Sync AD With Cloud Infrastructure

By Zach DeMeyer Posted October 6, 2019

As IT organizations add more cloud infrastructure to their environments, such as AWS®, Google® Cloud™, Microsoft® Azure® and others, IT admins and DevOps engineers are struggling with how to manage user access to them. As such, organizations are wondering if they can sync AD with cloud infrastructure.

Modern AD Struggles

Many of today’s organizations still use Microsoft Active Directory®, but as they shift to the cloud, they are at a crossroads of how to manage access to cloud resources. After all, Active Directory (AD) was created in a bygone era, where wall-to-wall cubicles housed clunky Windows desktops, all connected to massive on-prem servers via snaking Ethernet cabling. Today’s IT environments are almost completely different, with employees working from many locations, using laptops on a cafe-style WiFi network, and performing their duties using cloud-based applications and infrastructure.

AD wasn’t designed with this sort of IT atmosphere in mind; the IT admins that use it subsequently have to find solutions to cover AD’s struggles. Specifically regarding cloud infrastructure, AD has trouble connecting its identities with non-Azure infrastructure solutions (i.e. AWS, GCP™) because they exist outside of the Windows domain. Even with Azure, you need a slew of additional solutions, such as Azure AD, Azure AD Connect, and Azure AD Domain Services.

Options for Syncing AD with Cloud Infrastructure

Because of this shortcoming, IT organizations need to find ways to best sync their AD instance with their cloud infrastructure solutions. After all, cloud infrastructure often holds sensitive data that can be potentially disastrous for an organization if compromised. Therefore, syncing cloud infrastructure identities with ones in AD gives IT admins a way to boost their security posture.

Thankfully, there are a wide range of options for IT admins and DevOps engineers to consider when looking to manage user access to cloud infrastructure. Let’s cover several of them.

Manually Managing User Access

For relatively small cloud environments, manually managing user access to Linux® and Windows servers and other applications is completely viable. As the number of users and the volume of servers and/or applications increases, however, it becomes difficult and tedious.

Leveraging Configuration Management Tools

As DevOps engineers move to managing their infrastructure through code, they can also extend that approach to identities. Solutions such as Chef, Puppet, Ansible, Salt, and others give DevOps engineers the opportunity to manage user accounts via coding. Of course, as the size and complexity of the environment grows, that requires more coding from the team.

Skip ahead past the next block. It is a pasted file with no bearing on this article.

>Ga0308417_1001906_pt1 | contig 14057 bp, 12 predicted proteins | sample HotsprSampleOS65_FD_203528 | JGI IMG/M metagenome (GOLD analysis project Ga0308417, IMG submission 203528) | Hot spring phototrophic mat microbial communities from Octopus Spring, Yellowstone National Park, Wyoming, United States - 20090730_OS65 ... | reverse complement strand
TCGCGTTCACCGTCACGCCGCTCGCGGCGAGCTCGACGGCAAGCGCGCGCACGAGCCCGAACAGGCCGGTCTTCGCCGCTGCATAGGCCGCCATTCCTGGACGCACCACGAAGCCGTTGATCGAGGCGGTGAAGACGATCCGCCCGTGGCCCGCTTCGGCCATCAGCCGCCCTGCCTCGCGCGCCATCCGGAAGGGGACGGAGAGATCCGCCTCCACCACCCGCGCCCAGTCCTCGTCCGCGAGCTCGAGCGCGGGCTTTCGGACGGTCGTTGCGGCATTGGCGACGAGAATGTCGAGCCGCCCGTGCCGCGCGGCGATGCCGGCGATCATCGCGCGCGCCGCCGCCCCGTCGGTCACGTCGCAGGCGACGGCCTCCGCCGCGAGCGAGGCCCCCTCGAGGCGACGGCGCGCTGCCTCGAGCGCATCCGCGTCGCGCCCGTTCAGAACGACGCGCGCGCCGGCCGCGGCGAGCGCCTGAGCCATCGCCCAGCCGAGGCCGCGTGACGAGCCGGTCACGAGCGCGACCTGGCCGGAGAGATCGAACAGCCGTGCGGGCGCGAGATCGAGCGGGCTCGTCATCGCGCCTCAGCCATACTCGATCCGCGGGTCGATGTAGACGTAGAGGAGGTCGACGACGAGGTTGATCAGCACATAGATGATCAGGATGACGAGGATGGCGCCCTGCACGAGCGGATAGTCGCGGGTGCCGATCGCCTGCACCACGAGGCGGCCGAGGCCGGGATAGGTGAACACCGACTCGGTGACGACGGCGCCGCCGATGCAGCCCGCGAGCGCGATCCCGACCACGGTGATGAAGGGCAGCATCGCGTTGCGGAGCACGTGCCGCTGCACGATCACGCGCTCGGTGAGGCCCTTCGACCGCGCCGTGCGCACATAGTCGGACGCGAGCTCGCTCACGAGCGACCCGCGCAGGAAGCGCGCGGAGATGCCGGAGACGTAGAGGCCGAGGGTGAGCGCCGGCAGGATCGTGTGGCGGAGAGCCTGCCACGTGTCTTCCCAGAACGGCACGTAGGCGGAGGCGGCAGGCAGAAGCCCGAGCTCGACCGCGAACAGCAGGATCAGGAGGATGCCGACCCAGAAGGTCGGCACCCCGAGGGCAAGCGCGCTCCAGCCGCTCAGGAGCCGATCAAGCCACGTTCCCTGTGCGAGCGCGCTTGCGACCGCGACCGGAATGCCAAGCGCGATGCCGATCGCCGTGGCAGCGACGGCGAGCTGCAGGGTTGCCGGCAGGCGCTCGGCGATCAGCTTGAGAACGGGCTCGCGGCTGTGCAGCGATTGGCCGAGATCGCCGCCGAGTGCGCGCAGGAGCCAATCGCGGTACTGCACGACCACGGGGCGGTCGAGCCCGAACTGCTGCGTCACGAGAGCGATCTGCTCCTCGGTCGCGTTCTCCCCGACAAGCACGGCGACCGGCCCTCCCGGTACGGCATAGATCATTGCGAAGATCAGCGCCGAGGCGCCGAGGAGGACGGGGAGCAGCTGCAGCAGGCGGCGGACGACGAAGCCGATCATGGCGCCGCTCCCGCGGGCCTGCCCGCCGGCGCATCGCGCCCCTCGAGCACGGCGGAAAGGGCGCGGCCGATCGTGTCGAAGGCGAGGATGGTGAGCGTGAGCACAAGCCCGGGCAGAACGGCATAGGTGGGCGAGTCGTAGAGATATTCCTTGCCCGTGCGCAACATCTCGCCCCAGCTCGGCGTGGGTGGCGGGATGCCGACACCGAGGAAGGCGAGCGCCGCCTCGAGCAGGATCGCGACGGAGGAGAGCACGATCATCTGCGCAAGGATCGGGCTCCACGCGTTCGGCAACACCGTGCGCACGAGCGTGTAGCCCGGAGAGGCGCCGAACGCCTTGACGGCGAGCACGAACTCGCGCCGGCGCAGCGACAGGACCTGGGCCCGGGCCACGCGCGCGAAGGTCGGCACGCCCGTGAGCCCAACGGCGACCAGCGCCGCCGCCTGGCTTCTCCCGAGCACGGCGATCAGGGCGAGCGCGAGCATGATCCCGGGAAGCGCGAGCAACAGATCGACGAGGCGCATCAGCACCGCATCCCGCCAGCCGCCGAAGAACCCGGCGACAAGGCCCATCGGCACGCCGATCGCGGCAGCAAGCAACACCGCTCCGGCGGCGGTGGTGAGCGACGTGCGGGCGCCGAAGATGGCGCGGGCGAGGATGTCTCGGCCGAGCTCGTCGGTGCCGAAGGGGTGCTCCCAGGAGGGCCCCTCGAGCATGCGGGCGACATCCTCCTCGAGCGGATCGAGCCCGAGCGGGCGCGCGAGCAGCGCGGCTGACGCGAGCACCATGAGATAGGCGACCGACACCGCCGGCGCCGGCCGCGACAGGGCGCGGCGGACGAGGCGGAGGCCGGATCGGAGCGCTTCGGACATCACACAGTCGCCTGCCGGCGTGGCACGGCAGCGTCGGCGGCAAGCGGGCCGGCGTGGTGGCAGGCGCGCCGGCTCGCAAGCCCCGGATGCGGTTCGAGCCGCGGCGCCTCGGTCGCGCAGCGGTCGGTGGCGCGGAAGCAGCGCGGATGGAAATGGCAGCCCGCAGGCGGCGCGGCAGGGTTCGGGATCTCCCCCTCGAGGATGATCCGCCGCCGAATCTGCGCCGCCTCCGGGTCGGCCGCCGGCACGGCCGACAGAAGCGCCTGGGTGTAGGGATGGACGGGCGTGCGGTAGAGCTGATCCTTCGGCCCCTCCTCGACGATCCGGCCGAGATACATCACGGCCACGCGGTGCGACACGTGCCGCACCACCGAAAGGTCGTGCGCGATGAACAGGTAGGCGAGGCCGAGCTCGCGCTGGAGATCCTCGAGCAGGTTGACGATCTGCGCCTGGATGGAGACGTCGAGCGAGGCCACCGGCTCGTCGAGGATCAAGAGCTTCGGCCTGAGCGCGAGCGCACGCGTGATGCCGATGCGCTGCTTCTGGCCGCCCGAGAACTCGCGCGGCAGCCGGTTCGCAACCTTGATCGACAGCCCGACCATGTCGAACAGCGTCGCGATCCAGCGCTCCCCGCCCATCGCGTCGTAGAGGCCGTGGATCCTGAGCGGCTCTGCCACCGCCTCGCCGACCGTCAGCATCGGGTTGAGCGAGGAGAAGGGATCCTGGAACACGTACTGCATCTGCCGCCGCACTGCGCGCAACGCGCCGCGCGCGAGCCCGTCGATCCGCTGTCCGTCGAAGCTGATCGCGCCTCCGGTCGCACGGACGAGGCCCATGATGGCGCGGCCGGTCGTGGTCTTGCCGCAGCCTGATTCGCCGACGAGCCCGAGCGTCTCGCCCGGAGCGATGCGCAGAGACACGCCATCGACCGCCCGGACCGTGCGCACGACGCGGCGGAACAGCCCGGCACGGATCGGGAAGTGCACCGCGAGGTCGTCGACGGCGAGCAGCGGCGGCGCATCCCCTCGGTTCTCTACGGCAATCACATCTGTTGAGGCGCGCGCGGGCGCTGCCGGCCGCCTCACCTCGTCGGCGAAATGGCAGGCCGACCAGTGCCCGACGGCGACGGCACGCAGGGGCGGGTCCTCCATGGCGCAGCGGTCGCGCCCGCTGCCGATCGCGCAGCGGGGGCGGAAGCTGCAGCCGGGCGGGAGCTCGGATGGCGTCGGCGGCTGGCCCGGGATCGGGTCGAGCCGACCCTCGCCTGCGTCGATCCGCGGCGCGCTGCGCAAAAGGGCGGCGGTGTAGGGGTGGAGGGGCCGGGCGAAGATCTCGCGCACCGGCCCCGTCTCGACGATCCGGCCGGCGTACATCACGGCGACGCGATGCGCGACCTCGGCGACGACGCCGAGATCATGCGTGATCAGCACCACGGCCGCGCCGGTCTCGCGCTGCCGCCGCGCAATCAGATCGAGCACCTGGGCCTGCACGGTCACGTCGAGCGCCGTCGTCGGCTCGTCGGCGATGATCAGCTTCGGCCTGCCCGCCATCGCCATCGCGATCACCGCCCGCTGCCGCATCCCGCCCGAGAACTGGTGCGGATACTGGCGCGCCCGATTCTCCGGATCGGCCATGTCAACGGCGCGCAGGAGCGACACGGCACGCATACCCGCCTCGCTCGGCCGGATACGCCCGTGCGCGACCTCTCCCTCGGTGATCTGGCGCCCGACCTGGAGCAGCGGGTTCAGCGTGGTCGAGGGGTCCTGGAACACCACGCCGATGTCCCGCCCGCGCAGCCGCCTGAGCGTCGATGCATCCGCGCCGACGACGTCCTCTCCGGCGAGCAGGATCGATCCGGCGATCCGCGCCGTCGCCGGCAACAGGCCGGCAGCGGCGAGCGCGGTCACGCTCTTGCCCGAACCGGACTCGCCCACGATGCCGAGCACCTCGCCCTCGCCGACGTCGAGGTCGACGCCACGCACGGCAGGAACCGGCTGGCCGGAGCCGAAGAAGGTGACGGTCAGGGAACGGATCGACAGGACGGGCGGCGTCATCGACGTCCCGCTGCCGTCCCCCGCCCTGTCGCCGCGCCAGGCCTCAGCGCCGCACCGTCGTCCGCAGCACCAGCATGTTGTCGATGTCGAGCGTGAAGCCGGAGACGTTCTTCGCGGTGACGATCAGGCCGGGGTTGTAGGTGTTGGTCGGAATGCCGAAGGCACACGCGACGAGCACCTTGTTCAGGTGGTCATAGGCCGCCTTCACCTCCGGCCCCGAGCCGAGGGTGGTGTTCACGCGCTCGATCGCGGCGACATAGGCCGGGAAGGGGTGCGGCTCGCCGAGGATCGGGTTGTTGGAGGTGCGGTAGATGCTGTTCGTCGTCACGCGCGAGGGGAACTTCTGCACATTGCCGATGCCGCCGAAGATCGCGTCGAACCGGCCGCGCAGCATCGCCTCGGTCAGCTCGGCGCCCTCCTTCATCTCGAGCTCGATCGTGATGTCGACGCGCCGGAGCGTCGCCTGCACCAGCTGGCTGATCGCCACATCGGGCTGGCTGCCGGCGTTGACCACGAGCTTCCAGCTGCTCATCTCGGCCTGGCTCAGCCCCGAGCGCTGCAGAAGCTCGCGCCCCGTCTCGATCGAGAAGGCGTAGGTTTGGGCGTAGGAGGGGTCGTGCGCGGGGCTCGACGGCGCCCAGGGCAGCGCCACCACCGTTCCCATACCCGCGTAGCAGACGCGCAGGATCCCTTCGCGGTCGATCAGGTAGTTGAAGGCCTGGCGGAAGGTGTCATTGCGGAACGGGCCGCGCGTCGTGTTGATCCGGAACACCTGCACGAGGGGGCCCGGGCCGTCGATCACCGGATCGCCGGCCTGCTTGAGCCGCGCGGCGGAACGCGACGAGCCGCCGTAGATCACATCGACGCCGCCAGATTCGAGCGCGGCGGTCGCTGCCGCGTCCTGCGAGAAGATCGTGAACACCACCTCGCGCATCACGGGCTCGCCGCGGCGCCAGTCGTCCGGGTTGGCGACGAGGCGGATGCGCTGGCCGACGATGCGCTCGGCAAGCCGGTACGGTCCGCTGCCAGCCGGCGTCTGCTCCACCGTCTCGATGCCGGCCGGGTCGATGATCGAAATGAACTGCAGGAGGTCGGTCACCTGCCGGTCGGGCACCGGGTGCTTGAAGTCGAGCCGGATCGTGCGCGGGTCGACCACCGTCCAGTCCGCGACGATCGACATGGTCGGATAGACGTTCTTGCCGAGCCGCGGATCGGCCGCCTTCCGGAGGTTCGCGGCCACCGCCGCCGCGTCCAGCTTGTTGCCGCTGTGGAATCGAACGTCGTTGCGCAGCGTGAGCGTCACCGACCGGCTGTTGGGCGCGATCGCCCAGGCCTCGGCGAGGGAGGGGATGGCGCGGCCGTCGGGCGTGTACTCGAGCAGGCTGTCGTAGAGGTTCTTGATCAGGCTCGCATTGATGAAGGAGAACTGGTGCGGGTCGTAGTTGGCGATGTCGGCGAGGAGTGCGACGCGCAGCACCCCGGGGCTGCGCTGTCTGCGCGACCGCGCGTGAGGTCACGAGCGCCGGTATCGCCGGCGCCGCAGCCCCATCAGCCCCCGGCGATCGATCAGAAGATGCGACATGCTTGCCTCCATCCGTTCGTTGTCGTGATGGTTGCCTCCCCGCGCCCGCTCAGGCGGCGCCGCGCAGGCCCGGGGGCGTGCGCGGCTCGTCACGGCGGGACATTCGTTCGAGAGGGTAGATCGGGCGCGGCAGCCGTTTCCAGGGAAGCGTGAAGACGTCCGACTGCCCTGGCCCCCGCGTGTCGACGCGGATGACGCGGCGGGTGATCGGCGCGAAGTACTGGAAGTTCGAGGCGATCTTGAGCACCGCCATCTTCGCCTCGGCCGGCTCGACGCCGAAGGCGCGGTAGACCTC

Implementing a Cloud AD or LDAP Instance

Installing an identity provider in the cloud is always an option. Some vendors even offer managed directory services solutions. While a potentially good option, these often require additional integration with the on-prem directory already in place.

Extending an On-Prem AD to the Cloud

Another option is to use a directory extension solution that will bridge Active Directory identities to the cloud. The benefit to this approach is that it keeps one authoritative identity managed in a similar fashion to traditional AD use, but the identity is now also extended to AWS, GCP, and others. The downside is that it requires an additional solution beyond AD to actually extend identities.

Using Cloud Directory Services

Although these are all great options for organizations that need to sync AD with cloud infrastructure, cloud directory service solutions offer a centralized way to sync AD with cloud infrastructure and more while offloading much of the work involved. IT organizations can leverage cloud directory services to extend their AD instance to cloud infrastructure and other resources, or use them to replace AD altogether. 

If you would like to learn more about using cloud directory services to sync AD with cloud infrastructure, please reach out to us. We’d be happy to answer any questions you might have.

Zach DeMeyer

Zach is a writer and researcher for JumpCloud with a degree in Mechanical Engineering from the Colorado School of Mines. He loves being on the cutting edge of new technology, and when he's not working, he enjoys all things outdoors, making music, and soccer.

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